3 out of 4 stars
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The Bible has been a source of encouragement, comfort, and confirmation for many people throughout the years. It is still considered to be one of the best selling books of all time and with the number of 'easy to read' translations available in today's language, those who desire to read it from cover to cover have a greater chance of reaching that goal now more than ever.
Besides reader-friendly options to help better understand the text, various authors have put together companion books to assist bringing a deeper revelation of what the scriptures are conveying. Susan Butler has done that in her daily devotional First Fruits where her goal is to have readers discover a stronger spiritual life that includes open communication with the Creator.
The book is laid out so that an entire year is broken down into fifty-two weeks. At the beginning of each week, the author presents the reader with what she calls a 'precept' that is explained in detail by personal stories and scripture. For example, in Week Thirteen, she focuses on the subject of healing. She goes on to write about how God can heal people emotionally, physically and spiritually. Various passages from the Bible are used to exemplify the point she is trying to get across to her audience. Before moving on to the readings for the week, there is space on the page left open for those who wish to write down their reflections. This adds a nice touch because it transforms the material into a personal journal for a keepsake that could be reviewed in the future to realize personal progress.
Another feature not found in all books of this nature is that the author wrote down what she heard God speak to her. This part of the material gives a rather up close and personal feel for the relationship the author has with God. While she has thoroughly studied and chosen passages that are enlightening, it was inspiring to see that she was brave enough to lay bare to the public her private conversations with God. While she merely listened, He spoke, and she recorded the message so that others can benefit from it.
I liked the brevity of the daily passages. The book is supposed to be about giving God the first part of your day. I know that many of us, myself included, don't want to set an alarm to start the morning earlier to read the Bible for a lengthy amount of time. Some of us might be under the impression that in order to grow, we have to labor to get there. This devotional makes it clear that this is not so. I think readers who take this on for a year are going to find that each section is written in a straightforward manner and brief enough to fit into a time schedule that should not be too hectic. The writing may be short, but the depth of the subjects touched upon will stay with the reader throughout the day. I was impressed by the vast amount of scripture included. Even though I could not take a full year to read and write my review, I found myself strengthed by the parts where the author shared her own struggles and how she used her faith and the promises of God to overcome some of life's biggest heartaches.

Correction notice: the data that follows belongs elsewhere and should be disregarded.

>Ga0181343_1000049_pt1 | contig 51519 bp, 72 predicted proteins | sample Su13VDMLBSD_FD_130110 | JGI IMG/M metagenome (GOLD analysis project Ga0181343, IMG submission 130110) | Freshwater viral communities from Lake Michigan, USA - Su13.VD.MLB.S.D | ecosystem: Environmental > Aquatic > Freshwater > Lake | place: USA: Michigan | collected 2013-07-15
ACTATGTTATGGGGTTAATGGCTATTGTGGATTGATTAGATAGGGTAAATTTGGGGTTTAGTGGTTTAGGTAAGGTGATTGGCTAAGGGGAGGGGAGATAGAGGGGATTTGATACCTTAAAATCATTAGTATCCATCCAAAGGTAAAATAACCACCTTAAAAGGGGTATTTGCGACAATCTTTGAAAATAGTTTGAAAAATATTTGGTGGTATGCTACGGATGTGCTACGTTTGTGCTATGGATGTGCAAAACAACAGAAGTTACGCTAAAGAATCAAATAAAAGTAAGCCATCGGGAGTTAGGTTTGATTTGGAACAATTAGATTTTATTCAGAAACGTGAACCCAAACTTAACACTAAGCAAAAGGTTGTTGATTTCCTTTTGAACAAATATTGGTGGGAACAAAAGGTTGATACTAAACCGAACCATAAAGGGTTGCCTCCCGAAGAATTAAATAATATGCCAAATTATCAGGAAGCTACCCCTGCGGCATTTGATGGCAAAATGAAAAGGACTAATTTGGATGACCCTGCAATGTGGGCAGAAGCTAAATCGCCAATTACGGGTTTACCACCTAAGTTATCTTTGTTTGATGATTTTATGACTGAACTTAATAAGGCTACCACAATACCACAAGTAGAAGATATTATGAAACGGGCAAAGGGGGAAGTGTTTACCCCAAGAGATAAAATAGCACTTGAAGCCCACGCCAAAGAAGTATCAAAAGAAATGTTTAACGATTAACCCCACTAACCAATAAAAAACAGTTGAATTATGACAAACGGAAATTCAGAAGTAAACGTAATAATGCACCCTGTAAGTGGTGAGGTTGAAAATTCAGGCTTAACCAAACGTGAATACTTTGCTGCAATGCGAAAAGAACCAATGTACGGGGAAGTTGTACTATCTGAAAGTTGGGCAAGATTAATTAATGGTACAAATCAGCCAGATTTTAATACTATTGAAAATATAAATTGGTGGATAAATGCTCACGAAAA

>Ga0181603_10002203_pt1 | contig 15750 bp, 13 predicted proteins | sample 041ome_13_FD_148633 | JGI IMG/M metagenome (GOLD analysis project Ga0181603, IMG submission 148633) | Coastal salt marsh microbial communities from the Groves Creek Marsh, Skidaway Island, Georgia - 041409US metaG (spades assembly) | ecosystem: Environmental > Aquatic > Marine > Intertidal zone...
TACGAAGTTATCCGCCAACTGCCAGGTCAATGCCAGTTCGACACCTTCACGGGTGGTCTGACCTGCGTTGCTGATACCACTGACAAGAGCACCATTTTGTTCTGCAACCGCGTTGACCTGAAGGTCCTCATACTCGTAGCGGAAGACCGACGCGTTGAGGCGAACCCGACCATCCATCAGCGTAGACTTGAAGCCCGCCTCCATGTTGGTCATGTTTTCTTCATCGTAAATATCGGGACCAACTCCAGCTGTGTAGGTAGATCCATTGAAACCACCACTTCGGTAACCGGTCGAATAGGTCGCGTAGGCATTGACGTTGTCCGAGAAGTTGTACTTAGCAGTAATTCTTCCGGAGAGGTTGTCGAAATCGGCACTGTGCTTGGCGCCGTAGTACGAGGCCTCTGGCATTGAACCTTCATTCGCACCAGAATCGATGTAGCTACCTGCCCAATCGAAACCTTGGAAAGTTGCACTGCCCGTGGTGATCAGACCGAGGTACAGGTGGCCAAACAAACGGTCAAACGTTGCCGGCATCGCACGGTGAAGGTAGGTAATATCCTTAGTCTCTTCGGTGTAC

While the book has many good qualities, it may not be for everyone. First, it is clearly Christian based, so those who do not adhere to that way of living would probably find no interest in it at all. Second, in the 'About the Author' section at the end of the book, she states that she attends a Baptist church and has been highly involved there for over thirty years. There are many sects of Christianity, and what is taught as the gospel truth in one may not be in another. Her belief system may not reflect that of all followers.
Third, I was somewhat disappointed by the arrangement of the book. When I first began to read, I thought each week would have a topic, and that every reading for that week would stay on that topic. This did not occur. For example, in Week Five, she introduces the subject of sacrifice and what God expects from believers in regard to this. Only two of the seven readings for the week stay on the subject and then veer off onto others such as protection, judgment, and praise. I found this happened throughout the entire book. It was confusing because if the point is for the reader to dig into the idea presented at the beginning of the week, then each passage following should focus on the original subject.
Last, there were a few minor errors with commas and capitalization. This was not enough to draw me away from the messages, however. In its current state of PDF form, these should be easy to fix. The entries where she expressed what God had spoken to her personally, I gave much room as it was written in a free-flowing style, and this reader fully knows what it is like to get insight and direction from an inward source, so I chose not to hold her to the standard writing protocol in those sections of the book. Others might find that not right, but I viewed it as journal entries where a little bit more leeway should be considered.
For her huge undertaking of trying to make the Bible a more understandable resource as well as encouraging people to come up higher in their faith, I am giving this devotional 3 out of 4 stars.
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